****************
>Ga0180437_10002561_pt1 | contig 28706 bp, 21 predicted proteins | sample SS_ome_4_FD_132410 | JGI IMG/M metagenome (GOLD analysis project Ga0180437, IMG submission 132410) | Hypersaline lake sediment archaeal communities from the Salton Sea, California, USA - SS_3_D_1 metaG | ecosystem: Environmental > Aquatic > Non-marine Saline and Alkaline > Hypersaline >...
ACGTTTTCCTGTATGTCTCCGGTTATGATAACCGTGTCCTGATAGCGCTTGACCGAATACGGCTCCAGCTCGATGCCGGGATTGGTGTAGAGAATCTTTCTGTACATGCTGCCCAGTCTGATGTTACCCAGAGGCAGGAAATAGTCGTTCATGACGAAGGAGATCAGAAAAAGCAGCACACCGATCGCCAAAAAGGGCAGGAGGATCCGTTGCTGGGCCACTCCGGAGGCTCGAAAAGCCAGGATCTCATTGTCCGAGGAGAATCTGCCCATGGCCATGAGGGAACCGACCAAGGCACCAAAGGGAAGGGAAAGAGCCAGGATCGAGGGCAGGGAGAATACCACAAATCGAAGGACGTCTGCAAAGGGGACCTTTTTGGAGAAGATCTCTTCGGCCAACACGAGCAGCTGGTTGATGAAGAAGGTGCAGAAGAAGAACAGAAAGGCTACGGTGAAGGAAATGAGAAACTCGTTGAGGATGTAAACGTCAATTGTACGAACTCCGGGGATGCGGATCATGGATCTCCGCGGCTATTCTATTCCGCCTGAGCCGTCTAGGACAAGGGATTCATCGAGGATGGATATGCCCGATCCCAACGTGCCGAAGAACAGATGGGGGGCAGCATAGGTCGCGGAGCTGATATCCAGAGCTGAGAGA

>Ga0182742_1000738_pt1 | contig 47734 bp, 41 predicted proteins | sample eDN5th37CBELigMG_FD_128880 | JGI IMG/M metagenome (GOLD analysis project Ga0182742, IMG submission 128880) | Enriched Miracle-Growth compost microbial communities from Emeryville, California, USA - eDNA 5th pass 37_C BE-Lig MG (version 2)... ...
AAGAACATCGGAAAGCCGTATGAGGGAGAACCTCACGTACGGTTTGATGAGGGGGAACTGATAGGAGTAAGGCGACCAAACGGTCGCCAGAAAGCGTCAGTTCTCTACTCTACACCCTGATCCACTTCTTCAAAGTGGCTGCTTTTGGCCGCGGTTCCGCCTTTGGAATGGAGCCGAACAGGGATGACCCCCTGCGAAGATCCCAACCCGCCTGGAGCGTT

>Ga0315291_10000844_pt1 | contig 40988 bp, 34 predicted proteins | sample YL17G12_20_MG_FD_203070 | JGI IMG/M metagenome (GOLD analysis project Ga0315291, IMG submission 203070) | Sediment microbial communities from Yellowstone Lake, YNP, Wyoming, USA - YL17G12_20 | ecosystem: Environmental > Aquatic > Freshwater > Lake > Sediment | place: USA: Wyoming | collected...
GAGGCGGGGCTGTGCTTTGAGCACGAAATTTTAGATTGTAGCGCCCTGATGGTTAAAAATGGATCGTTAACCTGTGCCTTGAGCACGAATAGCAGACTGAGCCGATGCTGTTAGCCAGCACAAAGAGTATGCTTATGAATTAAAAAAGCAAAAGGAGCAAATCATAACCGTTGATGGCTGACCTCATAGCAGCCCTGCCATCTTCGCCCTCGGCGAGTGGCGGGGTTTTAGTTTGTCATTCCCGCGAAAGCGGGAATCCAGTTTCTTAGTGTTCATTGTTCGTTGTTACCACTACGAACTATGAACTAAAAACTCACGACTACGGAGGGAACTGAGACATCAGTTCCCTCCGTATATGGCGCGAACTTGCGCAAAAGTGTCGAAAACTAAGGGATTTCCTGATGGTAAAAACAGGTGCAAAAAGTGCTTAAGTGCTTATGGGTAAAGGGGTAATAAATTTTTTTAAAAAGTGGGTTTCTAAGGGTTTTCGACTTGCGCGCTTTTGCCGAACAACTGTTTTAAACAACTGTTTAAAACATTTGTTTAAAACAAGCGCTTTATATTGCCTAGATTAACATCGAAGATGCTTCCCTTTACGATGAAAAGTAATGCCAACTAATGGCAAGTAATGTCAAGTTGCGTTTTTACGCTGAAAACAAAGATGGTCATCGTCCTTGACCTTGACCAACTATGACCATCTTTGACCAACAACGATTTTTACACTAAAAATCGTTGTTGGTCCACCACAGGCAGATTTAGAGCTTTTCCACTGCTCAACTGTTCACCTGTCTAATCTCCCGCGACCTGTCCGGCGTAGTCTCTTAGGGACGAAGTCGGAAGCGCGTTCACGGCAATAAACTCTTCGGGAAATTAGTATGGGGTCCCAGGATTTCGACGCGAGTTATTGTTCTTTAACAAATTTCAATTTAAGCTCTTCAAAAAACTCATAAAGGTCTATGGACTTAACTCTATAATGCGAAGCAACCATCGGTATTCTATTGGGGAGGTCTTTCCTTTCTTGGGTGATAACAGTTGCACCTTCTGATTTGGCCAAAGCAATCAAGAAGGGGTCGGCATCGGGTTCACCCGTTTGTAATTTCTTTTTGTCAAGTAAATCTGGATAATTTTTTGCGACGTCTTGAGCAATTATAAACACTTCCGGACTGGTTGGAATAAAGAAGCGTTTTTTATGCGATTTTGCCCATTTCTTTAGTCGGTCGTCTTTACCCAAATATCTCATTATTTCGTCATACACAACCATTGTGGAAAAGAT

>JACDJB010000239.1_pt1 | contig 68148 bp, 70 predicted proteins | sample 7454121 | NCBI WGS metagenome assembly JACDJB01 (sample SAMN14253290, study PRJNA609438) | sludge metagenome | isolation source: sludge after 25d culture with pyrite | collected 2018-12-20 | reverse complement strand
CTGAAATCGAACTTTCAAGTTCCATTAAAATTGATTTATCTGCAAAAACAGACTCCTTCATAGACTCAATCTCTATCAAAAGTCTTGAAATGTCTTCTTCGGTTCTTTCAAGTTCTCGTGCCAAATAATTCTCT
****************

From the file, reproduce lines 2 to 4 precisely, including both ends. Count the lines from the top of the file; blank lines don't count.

ACGTTTTCCTGTATGTCTCCGGTTATGATAACCGTGTCCTGATAGCGCTTGACCGAATACGGCTCCAGCTCGATGCCGGGATTGGTGTAGAGAATCTTTCTGTACATGCTGCCCAGTCTGATGTTACCCAGAGGCAGGAAATAGTCGTTCATGACGAAGGAGATCAGAAAAAGCAGCACACCGATCGCCAAAAAGGGCAGGAGGATCCGTTGCTGGGCCACTCCGGAGGCTCGAAAAGCCAGGATCTCATTGTCCGAGGAGAATCTGCCCATGGCCATGAGGGAACCGACCAAGGCACCAAAGGGAAGGGAAAGAGCCAGGATCGAGGGCAGGGAGAATACCACAAATCGAAGGACGTCTGCAAAGGGGACCTTTTTGGAGAAGATCTCTTCGGCCAACACGAGCAGCTGGTTGATGAAGAAGGTGCAGAAGAAGAACAGAAAGGCTACGGTGAAGGAAATGAGAAACTCGTTGAGGATGTAAACGTCAATTGTACGAACTCCGGGGATGCGGATCATGGATCTCCGCGGCTATTCTATTCCGCCTGAGCCGTCTAGGACAAGGGATTCATCGAGGATGGATATGCCCGATCCCAACGTGCCGAAGAACAGATGGGGGGCAGCATAGGTCGCGGAGCTGATATCCAGAGCTGAGAGA

>Ga0182742_1000738_pt1 | contig 47734 bp, 41 predicted proteins | sample eDN5th37CBELigMG_FD_128880 | JGI IMG/M metagenome (GOLD analysis project Ga0182742, IMG submission 128880) | Enriched Miracle-Growth compost microbial communities from Emeryville, California, USA - eDNA 5th pass 37_C BE-Lig MG (version 2)... ...
AAGAACATCGGAAAGCCGTATGAGGGAGAACCTCACGTACGGTTTGATGAGGGGGAACTGATAGGAGTAAGGCGACCAAACGGTCGCCAGAAAGCGTCAGTTCTCTACTCTACACCCTGATCCACTTCTTCAAAGTGGCTGCTTTTGGCCGCGGTTCCGCCTTTGGAATGGAGCCGAACAGGGATGACCCCCTGCGAAGATCCCAACCCGCCTGGAGCGTT